That Colin Farrell, he’s a caution with the ladies isn’t he? Especially the mature ones. On the Ellen DeGeneres TV show on Tuesday, he revealed that he’d had secret trysts and 2am conversations with Elizabeth Taylor in the two years before she died. He called their unconsummated amour “the last romantic relationship I had”.
It started when Farrell discovered Taylor was being treated in the hospital where his son was born, and the two actors sent each other flowers and notes. “I just adored her,” he told Ellen. “She was a spectacular, spectacular woman.” He added, “I wanted to be [husband] No 8, but we ran out of road.” How tactfully expressed that is. She died in 2011, aged 79. Farrell was then 35.
The Irishman has form in this department. A few years ago, the actress Eileen Atkins revealed that a famous young actor had propositioned her when filming on location, shortly before her 70th birthday; the actor was later named as Farrell. For the record, Ms Atkins said, No thanks to sex, but confessed the offer made her feel much better about entering her eighth decade.
One can tut about the age gaps in these encounters, and use words like “gerontophilia,” but that’s to miss the point. Which is that, as many men know, but few admit, something happens when you hit 35-40 – your sexual horizons extend in both directions: you start fancying 18-year-old girls (inappropriately, I know, I know) rather than women of your own age; but you also start finding older women appealing, in a way that would have seemed peculiar or plain wrong in your twenties. Dr Freud would have had something to say about this unusual manifestation of the midlife crisis, but I admire Farrell’s blithe and uncomplicated passion for dames and divas. And I think Dame Judi can expect to receive an out-of-the-blue orchid, and a hand-written note signed “CF,” any day now…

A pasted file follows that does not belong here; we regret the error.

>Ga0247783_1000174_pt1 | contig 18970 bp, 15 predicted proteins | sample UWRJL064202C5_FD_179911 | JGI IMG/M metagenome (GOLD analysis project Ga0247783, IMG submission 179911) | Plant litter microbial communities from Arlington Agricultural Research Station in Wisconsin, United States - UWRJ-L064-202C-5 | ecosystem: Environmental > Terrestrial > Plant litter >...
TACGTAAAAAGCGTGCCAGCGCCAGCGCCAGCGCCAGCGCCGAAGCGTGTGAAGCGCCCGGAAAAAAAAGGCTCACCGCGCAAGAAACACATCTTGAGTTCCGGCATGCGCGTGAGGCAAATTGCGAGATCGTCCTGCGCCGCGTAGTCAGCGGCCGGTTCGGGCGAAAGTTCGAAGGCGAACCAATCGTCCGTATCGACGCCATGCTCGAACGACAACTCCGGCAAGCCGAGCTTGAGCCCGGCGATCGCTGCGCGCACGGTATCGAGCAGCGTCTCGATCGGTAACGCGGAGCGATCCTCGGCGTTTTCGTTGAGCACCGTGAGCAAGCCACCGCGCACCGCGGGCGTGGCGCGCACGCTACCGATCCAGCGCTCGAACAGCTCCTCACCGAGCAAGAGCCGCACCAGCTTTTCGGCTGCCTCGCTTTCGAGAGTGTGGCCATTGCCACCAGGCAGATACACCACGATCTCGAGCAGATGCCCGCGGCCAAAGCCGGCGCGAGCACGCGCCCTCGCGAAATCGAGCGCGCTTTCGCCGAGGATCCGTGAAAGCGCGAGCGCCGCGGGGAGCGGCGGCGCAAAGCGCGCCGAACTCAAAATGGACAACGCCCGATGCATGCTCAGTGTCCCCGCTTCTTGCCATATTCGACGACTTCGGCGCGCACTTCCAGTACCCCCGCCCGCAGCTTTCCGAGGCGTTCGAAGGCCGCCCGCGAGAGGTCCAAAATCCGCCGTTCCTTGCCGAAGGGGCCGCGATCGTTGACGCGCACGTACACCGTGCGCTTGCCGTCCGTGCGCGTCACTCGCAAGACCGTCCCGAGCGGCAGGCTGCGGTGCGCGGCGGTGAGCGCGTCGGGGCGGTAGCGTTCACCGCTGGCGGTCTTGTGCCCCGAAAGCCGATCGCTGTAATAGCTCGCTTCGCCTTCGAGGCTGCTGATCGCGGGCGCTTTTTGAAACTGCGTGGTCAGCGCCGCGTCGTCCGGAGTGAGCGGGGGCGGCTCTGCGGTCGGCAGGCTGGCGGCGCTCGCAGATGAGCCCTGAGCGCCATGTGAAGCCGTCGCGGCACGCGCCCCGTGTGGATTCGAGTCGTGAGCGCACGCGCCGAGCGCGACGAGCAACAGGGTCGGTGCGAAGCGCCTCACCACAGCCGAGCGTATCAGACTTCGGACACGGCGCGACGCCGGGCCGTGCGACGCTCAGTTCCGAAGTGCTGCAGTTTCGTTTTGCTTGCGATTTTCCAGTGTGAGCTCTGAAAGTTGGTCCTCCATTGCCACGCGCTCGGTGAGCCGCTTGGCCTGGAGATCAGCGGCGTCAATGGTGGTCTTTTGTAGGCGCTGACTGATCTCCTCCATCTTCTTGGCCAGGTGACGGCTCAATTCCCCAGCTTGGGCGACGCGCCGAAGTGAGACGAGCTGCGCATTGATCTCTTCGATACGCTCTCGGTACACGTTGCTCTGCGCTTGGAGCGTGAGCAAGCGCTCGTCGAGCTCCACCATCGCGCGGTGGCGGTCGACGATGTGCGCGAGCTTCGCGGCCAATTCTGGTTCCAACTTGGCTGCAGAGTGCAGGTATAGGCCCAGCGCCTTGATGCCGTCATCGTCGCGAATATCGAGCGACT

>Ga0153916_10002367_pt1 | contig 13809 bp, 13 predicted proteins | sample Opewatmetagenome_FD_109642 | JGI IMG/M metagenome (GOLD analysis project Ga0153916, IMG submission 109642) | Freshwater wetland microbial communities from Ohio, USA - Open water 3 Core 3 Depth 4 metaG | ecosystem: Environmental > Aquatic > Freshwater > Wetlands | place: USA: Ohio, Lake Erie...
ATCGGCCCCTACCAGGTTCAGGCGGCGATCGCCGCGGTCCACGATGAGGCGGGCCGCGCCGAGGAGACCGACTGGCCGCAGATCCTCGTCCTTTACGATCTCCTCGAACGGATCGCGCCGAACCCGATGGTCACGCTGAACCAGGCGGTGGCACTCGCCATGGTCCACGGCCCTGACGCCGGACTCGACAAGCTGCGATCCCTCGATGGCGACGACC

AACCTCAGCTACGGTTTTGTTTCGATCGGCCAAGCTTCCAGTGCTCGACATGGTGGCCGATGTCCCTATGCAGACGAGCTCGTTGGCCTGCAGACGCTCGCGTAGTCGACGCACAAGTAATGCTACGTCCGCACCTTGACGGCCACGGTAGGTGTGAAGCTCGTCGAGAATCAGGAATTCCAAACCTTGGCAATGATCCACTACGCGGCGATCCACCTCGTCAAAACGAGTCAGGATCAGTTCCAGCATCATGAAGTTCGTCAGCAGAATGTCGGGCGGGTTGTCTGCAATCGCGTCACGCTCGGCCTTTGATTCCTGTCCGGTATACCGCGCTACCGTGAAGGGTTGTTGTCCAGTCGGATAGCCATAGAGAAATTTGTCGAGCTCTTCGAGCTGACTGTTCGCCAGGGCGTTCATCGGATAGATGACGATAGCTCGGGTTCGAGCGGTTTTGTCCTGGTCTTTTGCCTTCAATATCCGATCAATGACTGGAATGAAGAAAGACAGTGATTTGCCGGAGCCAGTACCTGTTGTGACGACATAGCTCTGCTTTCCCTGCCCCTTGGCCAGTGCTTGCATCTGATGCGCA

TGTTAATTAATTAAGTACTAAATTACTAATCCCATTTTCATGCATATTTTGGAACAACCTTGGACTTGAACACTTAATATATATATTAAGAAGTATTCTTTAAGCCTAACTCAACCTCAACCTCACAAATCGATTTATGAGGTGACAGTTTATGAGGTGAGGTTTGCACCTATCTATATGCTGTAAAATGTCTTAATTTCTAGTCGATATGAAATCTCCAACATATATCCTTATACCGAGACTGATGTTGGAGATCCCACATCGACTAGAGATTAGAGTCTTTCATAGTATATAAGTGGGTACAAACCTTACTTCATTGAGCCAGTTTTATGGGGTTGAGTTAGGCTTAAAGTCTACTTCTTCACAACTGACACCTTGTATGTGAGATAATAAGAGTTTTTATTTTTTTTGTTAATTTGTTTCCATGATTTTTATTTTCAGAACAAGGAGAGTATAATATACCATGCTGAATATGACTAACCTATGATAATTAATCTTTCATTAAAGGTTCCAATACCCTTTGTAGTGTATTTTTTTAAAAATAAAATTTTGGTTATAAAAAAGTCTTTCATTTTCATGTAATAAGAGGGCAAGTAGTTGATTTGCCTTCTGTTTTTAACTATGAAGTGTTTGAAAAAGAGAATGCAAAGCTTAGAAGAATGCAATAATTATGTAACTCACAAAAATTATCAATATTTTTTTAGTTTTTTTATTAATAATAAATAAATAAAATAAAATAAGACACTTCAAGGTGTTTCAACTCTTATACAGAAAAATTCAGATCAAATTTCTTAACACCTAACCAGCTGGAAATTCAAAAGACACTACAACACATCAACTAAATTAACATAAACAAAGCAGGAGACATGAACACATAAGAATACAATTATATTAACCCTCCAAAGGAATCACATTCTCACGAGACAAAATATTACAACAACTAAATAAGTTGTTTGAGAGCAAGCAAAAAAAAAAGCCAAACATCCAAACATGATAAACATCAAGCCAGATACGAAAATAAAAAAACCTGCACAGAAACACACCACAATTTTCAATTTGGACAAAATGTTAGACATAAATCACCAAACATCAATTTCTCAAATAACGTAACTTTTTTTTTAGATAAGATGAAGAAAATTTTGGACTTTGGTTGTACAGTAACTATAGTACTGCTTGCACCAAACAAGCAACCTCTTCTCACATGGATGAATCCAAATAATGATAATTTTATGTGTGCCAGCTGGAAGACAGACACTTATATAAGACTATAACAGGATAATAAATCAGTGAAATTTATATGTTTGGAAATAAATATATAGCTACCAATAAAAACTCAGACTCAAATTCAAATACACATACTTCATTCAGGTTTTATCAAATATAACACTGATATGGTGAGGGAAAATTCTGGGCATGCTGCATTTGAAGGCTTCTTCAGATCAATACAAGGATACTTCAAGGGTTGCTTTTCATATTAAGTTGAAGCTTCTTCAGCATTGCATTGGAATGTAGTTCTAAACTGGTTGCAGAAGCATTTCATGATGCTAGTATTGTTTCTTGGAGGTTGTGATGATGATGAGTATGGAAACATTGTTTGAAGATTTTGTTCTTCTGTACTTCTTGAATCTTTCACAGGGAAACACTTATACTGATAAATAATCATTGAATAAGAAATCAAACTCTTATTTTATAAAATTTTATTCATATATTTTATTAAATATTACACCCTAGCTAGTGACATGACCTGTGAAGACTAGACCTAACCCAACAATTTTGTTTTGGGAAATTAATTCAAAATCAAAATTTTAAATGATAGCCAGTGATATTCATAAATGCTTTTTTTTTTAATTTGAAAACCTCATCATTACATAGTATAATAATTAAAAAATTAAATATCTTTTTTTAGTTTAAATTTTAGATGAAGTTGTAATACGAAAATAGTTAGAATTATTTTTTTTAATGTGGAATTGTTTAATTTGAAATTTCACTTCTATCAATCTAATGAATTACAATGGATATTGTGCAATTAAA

Small gift request
Independent readers are a generous bunch, as shown by the Christmas appeals, so I hope you can buy me a little gift. Specifically, a 1947 Cheval Blanc claret, recognised as the world’s best wine. Jancis Robinson, has told Radio 4 listeners that ’47 Cheval Blanc was the most wonderful thing she has ever tasted. Robert Parker, the US wine critic, gives it a perfect score of 100 (“The huge nose of fruitcake, chocolate, leather, coffee and Asian spices is mind-boggling,” he says.) It’s hellish difficult to find – but a case has been bought at auction for £111,000 by wine merchants Millesimes. Oh, go on. Its number’s in the French L-R phone book. Please? A bottle is only £9,300. Too much? I’ll settle for a glass (£1,550) and you can share it. Merry Christmas.Reuse content